320 Village Lane, Los Gatos, California, USA
Tel: +1 408 354 4330
Update: Manresa won its third Michelin star in the 2016 Guide.
It was day 15 of our maiden visit to the West Coast, during which time we had more than a dozen meals, most of them very memorable. Our last meal was reserved for a restaurant about which we have heard and read for some time: David Kinch's two Michelin starred Manresa. Unlike all the other restaurants we ate at during this trip, which were located either in the heart of San Francisco City or in the very touristy Napa Valley area, Manresa is in an affluent suburb of Los Gatos in the Silicon Valley. We drove an hour from where we were staying at Half Moon Bay, and found that Los Gatos lived up to its reputation: there was a quiet yet self-satisfied feel about the place, with its well-dressed townfolk and unusually disproportionate number of expensive high-performance vehicles on its streets. We had a very early dinner seating, and as we got to the town while the sun was still up, we were able to spend some time walking around and doing some shopping.
Manresa can be found at the corner of a street of shops. It has heavily tinted windows (almost like one-way mirrors), which afford diners (and the kitchen staff) a very clear view of the street, yet the pedestrians outside have no way of looking in. This I discovered to my chagrin; we were early so I was moseying around outside the restaurant, and it was only when I was inside the restaurant did I realise that whatever strange things I was doing outside could be seen perfectly by the diners and staff inside!
We were welcomed with almost exceptional graciousness by the staff and seated at the back wing of the restaurant, which was quite cosy and comfortable. Despite the tables getting filled quite quickly (it was a Saturday dinner and hence a full-house), throughout the evening ambience remained discreet and romantic.
When our amuse bouche was served, we were quite surprised and thought that they had got our food orders wrong. We certainly did not expect what looked like petit four at the beginning. However, these turned out to be savoury black olive madeleines and red pepper jelly sweets, which were quite delicious.
This was followed by a small chinese teacup of Romanesque Royale, of chicken veloute and pistachio. It was good, if a bit tiny portion-wise.
The Japanese-inspired chawanmushi was next, and was presented in a beautiful laquer bowl more commonly associated with miso soup. This was introduced to us as coconut milk panna cotta with abalone and morning radish. It was quite exquisite.
The seared bay scallops with sour orange and macadamia nuts was interesting. There was a good balance of flavours and a nice crunch brought about by the nuts.
The dungeness crab with fennel and dashi jelly was fully of umami flavours and was excellent.
"Walk into the vegetable garden" was Chef Kinch's own take on the now rather trendy 'foraging' theme. This was pretty good and distinct in its liberal use of flower petals. This was quite a difficult dish to pull off; there is always the tendency to cook some of the vegetables, season or otherwise add flavours by adding sauces, oils or other liquids, but this version was notable for the absence of all that and brought the focus away from flavour and onto the texture of the different leaves and flowers instead.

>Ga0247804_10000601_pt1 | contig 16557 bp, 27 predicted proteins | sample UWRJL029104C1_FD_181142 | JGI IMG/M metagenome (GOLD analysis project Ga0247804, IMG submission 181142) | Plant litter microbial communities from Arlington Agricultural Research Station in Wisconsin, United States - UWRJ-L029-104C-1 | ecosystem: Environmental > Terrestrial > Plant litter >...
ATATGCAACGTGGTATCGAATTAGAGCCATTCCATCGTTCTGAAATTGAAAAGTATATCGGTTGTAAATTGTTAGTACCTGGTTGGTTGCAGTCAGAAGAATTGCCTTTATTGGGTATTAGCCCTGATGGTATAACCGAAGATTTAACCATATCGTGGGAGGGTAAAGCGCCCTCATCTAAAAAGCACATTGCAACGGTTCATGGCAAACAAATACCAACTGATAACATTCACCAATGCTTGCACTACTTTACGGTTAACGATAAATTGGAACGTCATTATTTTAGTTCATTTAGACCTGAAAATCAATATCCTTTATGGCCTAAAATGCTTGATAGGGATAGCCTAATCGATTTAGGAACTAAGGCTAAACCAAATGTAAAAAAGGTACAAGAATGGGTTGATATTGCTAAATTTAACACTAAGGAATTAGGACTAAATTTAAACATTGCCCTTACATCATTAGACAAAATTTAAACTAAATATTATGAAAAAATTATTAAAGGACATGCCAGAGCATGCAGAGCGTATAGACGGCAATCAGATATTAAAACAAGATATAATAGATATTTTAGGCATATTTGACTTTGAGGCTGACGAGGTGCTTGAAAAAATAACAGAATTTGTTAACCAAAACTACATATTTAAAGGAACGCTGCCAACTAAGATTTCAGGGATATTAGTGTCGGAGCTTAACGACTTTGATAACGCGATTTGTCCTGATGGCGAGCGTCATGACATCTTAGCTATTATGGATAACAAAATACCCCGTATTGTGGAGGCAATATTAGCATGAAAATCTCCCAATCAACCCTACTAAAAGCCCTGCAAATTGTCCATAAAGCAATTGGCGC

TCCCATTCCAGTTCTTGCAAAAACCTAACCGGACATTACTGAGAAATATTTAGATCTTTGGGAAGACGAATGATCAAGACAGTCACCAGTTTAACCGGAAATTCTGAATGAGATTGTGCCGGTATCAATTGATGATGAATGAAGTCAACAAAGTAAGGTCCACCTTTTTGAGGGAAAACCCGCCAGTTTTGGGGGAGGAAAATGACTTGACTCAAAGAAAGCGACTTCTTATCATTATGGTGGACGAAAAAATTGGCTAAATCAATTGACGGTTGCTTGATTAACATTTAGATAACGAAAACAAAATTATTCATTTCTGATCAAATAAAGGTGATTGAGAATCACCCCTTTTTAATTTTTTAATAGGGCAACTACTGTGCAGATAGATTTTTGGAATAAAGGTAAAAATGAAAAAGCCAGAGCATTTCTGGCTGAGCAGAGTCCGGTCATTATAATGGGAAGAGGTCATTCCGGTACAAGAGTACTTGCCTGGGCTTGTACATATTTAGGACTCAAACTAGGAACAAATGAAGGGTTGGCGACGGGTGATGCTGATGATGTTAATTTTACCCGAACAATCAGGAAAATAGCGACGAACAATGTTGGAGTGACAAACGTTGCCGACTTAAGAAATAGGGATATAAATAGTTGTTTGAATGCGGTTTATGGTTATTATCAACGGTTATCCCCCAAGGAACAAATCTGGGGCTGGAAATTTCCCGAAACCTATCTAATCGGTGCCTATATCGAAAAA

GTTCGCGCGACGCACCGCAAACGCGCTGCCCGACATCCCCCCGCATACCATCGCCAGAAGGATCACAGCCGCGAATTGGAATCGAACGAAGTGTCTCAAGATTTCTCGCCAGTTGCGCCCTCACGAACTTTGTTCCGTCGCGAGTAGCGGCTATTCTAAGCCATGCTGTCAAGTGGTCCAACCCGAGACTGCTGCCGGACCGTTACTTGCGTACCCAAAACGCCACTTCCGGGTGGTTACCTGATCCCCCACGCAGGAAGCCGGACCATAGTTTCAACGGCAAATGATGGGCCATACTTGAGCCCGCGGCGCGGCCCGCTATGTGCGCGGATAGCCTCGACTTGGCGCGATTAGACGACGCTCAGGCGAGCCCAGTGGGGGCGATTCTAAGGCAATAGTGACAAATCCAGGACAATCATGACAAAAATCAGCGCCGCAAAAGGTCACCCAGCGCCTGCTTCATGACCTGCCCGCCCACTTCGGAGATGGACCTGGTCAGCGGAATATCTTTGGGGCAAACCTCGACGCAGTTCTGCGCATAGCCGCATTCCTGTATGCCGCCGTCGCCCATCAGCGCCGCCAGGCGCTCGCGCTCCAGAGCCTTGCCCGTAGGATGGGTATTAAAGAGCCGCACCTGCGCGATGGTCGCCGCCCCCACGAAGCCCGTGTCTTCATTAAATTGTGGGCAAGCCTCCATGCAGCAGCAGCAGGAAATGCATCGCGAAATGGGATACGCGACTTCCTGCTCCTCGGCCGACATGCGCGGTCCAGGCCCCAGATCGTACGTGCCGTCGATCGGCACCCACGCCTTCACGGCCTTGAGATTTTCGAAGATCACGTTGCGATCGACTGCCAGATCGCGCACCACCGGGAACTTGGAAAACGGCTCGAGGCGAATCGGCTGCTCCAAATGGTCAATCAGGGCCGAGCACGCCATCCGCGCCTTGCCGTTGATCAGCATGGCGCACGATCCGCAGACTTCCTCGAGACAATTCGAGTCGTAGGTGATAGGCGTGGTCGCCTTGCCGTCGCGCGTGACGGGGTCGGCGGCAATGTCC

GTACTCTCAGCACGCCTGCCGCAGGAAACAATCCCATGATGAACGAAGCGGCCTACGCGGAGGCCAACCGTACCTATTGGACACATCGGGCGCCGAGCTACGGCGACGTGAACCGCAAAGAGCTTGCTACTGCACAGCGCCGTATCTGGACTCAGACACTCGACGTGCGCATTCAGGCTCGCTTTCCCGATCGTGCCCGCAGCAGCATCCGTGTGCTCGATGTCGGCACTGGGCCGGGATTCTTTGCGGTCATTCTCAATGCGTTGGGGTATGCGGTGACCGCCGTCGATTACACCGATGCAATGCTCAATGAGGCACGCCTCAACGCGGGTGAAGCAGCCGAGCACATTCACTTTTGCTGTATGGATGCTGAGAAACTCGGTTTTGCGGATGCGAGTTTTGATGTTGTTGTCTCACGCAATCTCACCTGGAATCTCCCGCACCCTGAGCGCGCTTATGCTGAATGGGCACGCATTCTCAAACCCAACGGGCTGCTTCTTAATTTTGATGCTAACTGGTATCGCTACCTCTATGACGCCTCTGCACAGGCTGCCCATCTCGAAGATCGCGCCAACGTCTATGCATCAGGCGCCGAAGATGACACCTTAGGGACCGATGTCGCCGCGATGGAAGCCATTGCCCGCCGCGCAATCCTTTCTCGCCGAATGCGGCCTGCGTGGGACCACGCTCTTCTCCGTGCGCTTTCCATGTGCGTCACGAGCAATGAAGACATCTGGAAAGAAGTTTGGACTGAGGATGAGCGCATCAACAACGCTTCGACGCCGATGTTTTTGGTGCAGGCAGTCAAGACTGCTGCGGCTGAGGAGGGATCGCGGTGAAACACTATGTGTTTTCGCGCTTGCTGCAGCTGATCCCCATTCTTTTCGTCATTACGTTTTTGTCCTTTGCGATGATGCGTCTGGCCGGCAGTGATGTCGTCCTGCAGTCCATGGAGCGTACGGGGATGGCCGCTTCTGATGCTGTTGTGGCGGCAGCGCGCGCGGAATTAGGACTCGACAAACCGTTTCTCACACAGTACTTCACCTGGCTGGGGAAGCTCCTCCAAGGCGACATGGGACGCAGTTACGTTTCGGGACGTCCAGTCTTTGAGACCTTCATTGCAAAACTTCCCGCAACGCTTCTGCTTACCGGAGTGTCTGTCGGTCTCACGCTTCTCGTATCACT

The black cod with anchovies sauce, brasilia and brussels sprouts was unique in the use of the rather strong and pungent flavours of the crispy brussels sprouts to complement the cod.
Another Bay area favourite that time of year was the seasonal Bay Area abalone, with artichoke, seaweed and faro. We are not a big fan of abalone generally but this was quite good.
The slow roasted duck breast and beets was another very well-executed dish, though once again we were left wanting more of it (given the rather small size of the serving).
The last of the entrees was the thinly sliced Wagyu with white cabbage and shank and marrow sauce. This was very delicious and special, and was done in a way which to us was reminiscent of the Chinese style, with the use of a beef broth rather than the usual deglaze sauce.
The green apple sorbet was an appropriate palate-cleanser before dessert.
And finally, the dessert was the chestnut crepe, caramel ice cream and raspberry sauce, which was really good.
There was an element of symmetry with the petit four looking identical to the amuse bouche, except that this time these were really sugared jelly sweets, chocolate madeleines and chocolates walnuts.
Impressions: Despite Chef David Kinch's absence, we had quite a fantastic dinner at Manresa that night. It was our last meal at the end of a 2 week Californian dining holiday and Manresa reiterated everything good about the cuisine in the West Coast of the US; the almost religious adherence to seasonal and regional produce, the light touch in terms of cooking technique, the heavy Asian influence and the warm and relaxed yet professional service. Though in hindsight, the portions for the tasting menu were in fact rather small, in this instance we were actually quite grateful for that after a fortnight of heavy eating.